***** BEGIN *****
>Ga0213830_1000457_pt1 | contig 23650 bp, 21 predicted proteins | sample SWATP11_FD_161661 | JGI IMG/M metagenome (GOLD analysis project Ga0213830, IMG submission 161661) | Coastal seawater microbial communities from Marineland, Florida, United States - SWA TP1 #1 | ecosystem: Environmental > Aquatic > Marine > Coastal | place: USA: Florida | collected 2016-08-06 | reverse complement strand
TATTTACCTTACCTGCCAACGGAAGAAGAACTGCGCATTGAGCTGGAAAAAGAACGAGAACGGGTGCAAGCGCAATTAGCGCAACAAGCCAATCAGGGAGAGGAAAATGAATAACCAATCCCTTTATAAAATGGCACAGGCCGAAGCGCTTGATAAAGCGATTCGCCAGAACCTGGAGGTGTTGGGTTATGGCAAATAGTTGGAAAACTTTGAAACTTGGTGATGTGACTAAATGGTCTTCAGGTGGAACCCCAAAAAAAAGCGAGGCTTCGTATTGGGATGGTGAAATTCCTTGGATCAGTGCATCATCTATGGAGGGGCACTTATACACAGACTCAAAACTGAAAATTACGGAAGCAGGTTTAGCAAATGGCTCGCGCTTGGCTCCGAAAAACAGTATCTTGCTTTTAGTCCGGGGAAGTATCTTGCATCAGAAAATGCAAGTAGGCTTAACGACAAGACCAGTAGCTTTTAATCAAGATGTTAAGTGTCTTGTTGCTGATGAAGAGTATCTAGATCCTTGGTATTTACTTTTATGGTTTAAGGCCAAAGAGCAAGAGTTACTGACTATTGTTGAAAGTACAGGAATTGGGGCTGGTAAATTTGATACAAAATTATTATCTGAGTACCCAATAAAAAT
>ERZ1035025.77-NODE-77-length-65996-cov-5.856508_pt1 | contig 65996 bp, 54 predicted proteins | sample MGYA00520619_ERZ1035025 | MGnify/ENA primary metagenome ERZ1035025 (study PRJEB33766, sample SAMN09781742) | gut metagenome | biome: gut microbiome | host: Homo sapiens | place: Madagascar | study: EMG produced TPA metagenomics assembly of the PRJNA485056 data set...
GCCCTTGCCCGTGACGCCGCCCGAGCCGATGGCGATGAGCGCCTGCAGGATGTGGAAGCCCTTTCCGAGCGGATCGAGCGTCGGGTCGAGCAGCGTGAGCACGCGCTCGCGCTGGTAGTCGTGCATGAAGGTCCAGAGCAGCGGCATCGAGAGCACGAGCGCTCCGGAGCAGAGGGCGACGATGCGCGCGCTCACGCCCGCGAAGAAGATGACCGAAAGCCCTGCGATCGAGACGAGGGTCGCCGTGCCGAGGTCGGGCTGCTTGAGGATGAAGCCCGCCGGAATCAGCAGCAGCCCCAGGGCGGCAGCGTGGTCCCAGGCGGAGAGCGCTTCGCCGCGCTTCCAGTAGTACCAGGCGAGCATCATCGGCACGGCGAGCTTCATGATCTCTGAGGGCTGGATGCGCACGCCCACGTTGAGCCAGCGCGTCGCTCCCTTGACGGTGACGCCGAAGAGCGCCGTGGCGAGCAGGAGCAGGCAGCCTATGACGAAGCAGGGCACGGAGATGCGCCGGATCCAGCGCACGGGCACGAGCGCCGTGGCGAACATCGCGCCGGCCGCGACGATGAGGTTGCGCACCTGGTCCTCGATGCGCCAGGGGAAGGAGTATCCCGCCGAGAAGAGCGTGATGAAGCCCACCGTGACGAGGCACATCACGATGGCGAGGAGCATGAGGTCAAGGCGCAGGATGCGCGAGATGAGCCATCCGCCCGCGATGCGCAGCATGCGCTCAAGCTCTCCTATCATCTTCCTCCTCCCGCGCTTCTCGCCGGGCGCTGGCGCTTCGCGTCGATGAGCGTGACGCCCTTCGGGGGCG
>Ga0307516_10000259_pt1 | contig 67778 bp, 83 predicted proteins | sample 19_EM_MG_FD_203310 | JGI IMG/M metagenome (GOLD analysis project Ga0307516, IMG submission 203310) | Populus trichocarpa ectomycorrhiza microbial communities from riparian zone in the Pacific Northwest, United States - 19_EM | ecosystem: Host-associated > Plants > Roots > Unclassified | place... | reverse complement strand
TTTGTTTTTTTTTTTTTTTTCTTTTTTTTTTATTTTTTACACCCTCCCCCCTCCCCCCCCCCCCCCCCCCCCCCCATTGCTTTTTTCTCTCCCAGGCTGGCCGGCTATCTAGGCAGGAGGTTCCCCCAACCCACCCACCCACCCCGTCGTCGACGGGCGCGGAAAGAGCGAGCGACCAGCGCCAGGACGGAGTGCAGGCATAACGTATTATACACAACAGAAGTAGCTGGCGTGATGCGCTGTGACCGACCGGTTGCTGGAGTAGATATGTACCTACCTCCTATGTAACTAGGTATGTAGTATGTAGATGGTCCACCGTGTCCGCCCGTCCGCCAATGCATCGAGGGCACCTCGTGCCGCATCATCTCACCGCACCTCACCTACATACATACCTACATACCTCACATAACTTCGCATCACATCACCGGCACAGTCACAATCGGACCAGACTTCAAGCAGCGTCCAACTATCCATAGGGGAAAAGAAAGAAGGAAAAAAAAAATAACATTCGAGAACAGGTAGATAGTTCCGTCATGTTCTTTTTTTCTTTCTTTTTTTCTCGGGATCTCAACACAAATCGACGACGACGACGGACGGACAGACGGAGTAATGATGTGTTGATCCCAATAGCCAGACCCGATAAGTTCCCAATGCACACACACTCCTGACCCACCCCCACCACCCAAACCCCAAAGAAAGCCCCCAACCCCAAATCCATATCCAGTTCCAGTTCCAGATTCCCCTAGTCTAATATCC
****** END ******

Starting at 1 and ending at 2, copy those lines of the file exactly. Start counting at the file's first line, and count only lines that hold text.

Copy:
>Ga0213830_1000457_pt1 | contig 23650 bp, 21 predicted proteins | sample SWATP11_FD_161661 | JGI IMG/M metagenome (GOLD analysis project Ga0213830, IMG submission 161661) | Coastal seawater microbial communities from Marineland, Florida, United States - SWA TP1 #1 | ecosystem: Environmental > Aquatic > Marine > Coastal | place: USA: Florida | collected 2016-08-06 | reverse complement strand
TATTTACCTTACCTGCCAACGGAAGAAGAACTGCGCATTGAGCTGGAAAAAGAACGAGAACGGGTGCAAGCGCAATTAGCGCAACAAGCCAATCAGGGAGAGGAAAATGAATAACCAATCCCTTTATAAAATGGCACAGGCCGAAGCGCTTGATAAAGCGATTCGCCAGAACCTGGAGGTGTTGGGTTATGGCAAATAGTTGGAAAACTTTGAAACTTGGTGATGTGACTAAATGGTCTTCAGGTGGAACCCCAAAAAAAAGCGAGGCTTCGTATTGGGATGGTGAAATTCCTTGGATCAGTGCATCATCTATGGAGGGGCACTTATACACAGACTCAAAACTGAAAATTACGGAAGCAGGTTTAGCAAATGGCTCGCGCTTGGCTCCGAAAAACAGTATCTTGCTTTTAGTCCGGGGAAGTATCTTGCATCAGAAAATGCAAGTAGGCTTAACGACAAGACCAGTAGCTTTTAATCAAGATGTTAAGTGTCTTGTTGCTGATGAAGAGTATCTAGATCCTTGGTATTTACTTTTATGGTTTAAGGCCAAAGAGCAAGAGTTACTGACTATTGTTGAAAGTACAGGAATTGGGGCTGGTAAATTTGATACAAAATTATTATCTGAGTACCCAATAAAAAT